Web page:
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EU defence procurement - guide

05 December 2007
by eub2 -- last modified 05 December 2007

The European Commission wants to introduce specific rules for procurement in the defence sector. These rules will be better suited to the specificities of the defence sector and will facilitate cross-border procurement of Member States. Up until now, the vast majority of defence procurement contracts have been exempted from the rules of the Single Market on the basis of Article 296 of the Treaty. This practice stands in contrast to the case law of the Court of Justice and hampers the openness of defence markets between Member States. The same problem exists, albeit less prominently, for sensitive non-military security equipment. One of the reasons for this is that current EU procurement rules, which apply also to defence and security procurement, are ill-suited to most defence and security equipment. In order to improve this situation, the Commission is now proposing a new Directive, tailor-made for defence and security. Member States will then have at their disposal Community rules they can apply to complex and sensitive procurements without putting at risk legitimate security interests. This will make the regulatory framework for defence more efficient and improve the openness of defence and security markets between Member States.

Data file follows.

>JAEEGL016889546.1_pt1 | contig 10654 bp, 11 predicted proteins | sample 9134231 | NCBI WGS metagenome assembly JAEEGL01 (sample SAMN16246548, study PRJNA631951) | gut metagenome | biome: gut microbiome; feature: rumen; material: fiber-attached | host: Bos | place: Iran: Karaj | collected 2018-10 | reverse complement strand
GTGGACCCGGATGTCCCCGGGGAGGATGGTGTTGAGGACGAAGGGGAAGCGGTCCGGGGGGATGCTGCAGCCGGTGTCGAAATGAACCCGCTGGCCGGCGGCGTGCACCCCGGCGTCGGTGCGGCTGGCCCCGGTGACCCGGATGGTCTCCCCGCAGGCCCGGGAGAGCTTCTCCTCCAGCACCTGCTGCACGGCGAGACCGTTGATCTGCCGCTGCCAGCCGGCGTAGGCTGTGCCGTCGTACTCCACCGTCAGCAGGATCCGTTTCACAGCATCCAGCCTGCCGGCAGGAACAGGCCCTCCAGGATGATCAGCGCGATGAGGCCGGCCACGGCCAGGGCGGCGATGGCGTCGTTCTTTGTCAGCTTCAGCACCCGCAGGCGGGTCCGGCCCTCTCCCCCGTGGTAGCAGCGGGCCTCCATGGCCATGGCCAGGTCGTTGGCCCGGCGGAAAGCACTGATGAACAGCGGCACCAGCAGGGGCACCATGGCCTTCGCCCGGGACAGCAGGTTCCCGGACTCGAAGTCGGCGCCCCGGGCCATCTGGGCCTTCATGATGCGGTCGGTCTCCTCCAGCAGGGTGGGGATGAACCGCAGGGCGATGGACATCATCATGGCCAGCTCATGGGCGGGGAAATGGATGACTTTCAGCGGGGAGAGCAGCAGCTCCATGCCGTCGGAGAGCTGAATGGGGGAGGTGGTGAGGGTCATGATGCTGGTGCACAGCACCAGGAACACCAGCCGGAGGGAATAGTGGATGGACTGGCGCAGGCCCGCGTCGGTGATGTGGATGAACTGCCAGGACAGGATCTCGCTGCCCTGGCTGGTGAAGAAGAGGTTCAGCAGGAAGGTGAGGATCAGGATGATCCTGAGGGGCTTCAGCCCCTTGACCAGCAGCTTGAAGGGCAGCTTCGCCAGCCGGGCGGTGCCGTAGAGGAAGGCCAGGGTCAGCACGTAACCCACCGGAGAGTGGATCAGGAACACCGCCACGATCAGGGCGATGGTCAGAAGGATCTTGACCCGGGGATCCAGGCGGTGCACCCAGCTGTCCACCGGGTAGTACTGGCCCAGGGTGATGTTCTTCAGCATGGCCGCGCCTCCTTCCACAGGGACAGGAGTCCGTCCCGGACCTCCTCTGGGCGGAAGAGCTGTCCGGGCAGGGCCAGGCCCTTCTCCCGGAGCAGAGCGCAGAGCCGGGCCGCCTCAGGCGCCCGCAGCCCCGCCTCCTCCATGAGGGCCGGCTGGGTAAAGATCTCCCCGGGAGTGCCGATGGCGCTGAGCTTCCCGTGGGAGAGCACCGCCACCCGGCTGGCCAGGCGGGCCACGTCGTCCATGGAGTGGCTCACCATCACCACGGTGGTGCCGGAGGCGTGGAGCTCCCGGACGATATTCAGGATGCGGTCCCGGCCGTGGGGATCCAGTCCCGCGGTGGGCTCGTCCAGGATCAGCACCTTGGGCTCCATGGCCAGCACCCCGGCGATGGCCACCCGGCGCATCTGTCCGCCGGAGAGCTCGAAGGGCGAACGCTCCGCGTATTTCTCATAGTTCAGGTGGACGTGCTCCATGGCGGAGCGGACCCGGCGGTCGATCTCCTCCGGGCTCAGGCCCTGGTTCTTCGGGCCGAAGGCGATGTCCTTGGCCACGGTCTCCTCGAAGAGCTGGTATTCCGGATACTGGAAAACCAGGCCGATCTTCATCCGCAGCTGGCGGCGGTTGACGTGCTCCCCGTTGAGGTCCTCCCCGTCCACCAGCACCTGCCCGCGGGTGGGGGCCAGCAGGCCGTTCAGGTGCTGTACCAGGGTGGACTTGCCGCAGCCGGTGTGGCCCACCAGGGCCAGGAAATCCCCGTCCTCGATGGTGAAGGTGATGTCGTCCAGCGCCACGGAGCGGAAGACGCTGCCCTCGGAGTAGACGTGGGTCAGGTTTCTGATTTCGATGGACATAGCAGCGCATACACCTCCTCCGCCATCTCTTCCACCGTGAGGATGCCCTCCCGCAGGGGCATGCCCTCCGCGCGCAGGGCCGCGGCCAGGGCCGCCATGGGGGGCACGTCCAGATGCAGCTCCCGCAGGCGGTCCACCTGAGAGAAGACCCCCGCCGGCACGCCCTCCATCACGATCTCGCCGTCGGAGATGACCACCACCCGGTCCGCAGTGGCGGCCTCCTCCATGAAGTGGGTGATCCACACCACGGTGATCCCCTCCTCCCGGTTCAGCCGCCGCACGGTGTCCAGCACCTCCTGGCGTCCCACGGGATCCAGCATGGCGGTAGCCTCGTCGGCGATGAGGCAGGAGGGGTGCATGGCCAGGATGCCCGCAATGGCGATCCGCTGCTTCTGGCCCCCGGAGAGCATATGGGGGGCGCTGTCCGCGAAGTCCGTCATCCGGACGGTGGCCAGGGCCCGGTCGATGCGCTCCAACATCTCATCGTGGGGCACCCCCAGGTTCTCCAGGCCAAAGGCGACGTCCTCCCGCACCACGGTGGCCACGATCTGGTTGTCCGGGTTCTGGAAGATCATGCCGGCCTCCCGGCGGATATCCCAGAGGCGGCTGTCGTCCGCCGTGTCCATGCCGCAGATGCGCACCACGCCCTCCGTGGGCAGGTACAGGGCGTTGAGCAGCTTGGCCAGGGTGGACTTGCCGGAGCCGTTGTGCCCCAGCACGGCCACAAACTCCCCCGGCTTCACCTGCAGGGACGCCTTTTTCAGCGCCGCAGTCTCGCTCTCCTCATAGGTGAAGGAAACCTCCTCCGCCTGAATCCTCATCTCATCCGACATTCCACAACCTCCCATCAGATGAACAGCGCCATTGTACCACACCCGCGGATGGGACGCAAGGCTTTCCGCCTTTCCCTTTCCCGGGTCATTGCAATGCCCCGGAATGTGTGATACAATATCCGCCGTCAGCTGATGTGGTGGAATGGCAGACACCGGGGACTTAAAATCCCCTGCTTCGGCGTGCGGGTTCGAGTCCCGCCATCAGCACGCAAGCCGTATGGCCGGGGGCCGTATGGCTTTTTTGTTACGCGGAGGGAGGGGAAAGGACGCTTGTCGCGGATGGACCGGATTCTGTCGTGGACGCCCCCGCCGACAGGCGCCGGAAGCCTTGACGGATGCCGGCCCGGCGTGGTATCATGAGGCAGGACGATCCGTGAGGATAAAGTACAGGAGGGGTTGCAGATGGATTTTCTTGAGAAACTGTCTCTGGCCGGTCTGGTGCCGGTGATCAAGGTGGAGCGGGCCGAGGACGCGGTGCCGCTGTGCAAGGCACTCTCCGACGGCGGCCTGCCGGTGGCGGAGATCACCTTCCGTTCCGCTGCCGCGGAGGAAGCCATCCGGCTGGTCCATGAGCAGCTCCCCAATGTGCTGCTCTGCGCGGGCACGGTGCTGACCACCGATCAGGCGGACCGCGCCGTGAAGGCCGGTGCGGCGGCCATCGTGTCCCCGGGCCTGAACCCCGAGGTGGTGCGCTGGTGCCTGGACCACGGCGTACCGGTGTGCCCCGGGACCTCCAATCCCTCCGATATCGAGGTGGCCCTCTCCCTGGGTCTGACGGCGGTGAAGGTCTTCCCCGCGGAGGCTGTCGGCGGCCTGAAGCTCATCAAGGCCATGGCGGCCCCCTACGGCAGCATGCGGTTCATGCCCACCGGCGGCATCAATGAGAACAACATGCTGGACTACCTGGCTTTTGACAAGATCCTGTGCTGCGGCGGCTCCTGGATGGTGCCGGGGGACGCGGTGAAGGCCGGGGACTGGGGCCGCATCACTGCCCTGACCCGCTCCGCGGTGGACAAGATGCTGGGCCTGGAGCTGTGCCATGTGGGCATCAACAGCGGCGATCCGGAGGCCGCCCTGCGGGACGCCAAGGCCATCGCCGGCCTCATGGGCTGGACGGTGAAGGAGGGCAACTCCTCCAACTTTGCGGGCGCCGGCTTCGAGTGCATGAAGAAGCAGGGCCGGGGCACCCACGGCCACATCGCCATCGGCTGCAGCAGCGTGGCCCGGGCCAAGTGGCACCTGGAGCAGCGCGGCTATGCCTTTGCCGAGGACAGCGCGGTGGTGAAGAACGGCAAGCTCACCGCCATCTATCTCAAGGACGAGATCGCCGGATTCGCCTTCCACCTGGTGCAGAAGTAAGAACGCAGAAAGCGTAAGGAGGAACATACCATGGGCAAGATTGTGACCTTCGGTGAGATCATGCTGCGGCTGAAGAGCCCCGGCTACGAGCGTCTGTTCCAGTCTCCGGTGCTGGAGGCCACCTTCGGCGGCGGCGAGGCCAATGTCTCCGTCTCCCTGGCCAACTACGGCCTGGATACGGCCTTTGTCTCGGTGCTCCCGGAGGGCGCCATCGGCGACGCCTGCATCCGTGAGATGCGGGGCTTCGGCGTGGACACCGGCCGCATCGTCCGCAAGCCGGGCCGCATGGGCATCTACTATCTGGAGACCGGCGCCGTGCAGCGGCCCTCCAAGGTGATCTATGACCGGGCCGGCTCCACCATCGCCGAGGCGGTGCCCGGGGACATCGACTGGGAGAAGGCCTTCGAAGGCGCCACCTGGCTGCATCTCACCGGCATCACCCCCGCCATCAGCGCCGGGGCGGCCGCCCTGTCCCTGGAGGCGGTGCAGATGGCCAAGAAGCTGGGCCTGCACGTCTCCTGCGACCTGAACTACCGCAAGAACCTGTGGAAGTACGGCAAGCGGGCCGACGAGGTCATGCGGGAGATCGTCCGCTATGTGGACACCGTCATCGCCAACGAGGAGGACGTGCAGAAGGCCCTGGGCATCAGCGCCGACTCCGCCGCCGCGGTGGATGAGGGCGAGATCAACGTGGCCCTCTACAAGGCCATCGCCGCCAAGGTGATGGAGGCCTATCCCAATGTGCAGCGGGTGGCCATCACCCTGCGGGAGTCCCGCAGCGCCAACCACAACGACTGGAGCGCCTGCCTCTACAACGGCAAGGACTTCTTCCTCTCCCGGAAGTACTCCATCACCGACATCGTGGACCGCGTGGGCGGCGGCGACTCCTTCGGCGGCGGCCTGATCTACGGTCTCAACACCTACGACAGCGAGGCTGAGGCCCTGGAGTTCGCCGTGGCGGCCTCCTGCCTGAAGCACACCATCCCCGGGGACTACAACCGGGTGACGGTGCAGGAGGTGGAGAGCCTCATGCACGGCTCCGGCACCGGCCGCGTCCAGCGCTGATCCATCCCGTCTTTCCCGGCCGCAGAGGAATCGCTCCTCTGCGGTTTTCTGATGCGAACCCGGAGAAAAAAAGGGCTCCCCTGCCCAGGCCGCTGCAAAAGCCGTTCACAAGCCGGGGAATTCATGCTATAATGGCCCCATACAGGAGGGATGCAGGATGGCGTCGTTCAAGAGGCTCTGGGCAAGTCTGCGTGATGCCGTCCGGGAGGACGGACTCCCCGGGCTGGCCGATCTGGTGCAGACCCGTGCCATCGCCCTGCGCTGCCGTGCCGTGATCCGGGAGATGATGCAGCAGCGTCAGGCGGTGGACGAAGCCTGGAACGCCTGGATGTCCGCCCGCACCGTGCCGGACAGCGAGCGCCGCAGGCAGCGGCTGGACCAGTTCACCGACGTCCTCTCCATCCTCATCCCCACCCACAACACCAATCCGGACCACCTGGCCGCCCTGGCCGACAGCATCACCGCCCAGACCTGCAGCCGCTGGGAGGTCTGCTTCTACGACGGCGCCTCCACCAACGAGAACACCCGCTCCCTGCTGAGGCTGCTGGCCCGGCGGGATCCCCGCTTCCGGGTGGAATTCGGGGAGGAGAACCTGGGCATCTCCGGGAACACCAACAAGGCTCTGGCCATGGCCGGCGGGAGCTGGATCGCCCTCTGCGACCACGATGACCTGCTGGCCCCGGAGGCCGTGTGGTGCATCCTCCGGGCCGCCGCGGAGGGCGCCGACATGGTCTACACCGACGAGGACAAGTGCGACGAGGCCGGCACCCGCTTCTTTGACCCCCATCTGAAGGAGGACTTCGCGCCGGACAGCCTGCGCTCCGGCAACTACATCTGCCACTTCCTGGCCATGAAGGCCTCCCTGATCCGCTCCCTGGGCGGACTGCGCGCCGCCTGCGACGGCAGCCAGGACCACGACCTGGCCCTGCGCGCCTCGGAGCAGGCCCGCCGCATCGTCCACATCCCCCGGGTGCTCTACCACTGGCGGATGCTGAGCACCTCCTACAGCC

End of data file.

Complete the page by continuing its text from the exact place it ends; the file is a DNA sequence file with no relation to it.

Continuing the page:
1) Why does the Commission deal with defence, which is an area of Member States' competence?

The Commission fully respects Member States' prerogatives in the field of defence. At the same time, however, the Commission has the duty to ensure compliance with the Treaty and the Court's case law, which have important implications for defence procurement. According to the Court, the use of Article 296 of the Treaty, which allows Member States under certain conditions to exempt defence contracts from Community rules, must be limited to exceptional cases. The new Directive will make it easier for Member States to comply with this. Since the new rules take into account the specificities of defence, national awarding authorities will be able to apply them to the majority of their defence procurement contracts. The use of Article 296 will still be possible, but less often necessary. This will enhance legal certainty for all stakeholders.

At the same time, the procurement Directive contributes to the progressive establishment of a European Defence Equipment Market (EDEM). Member States are clearly in lead in this endeavour, but the Commission can help them via Community instruments to make the regulatory framework for defence more efficient. The new Directive will do this in the area of procurement. Streamlining the current patchwork of national rules and regulations, it will enhance the transparency and openness of defence markets between Member States. Member States recognise the added value of the procurement initiative, and the Commission has prepared its proposal in close cooperation with them.

2) What are the main innovations of the new Directive?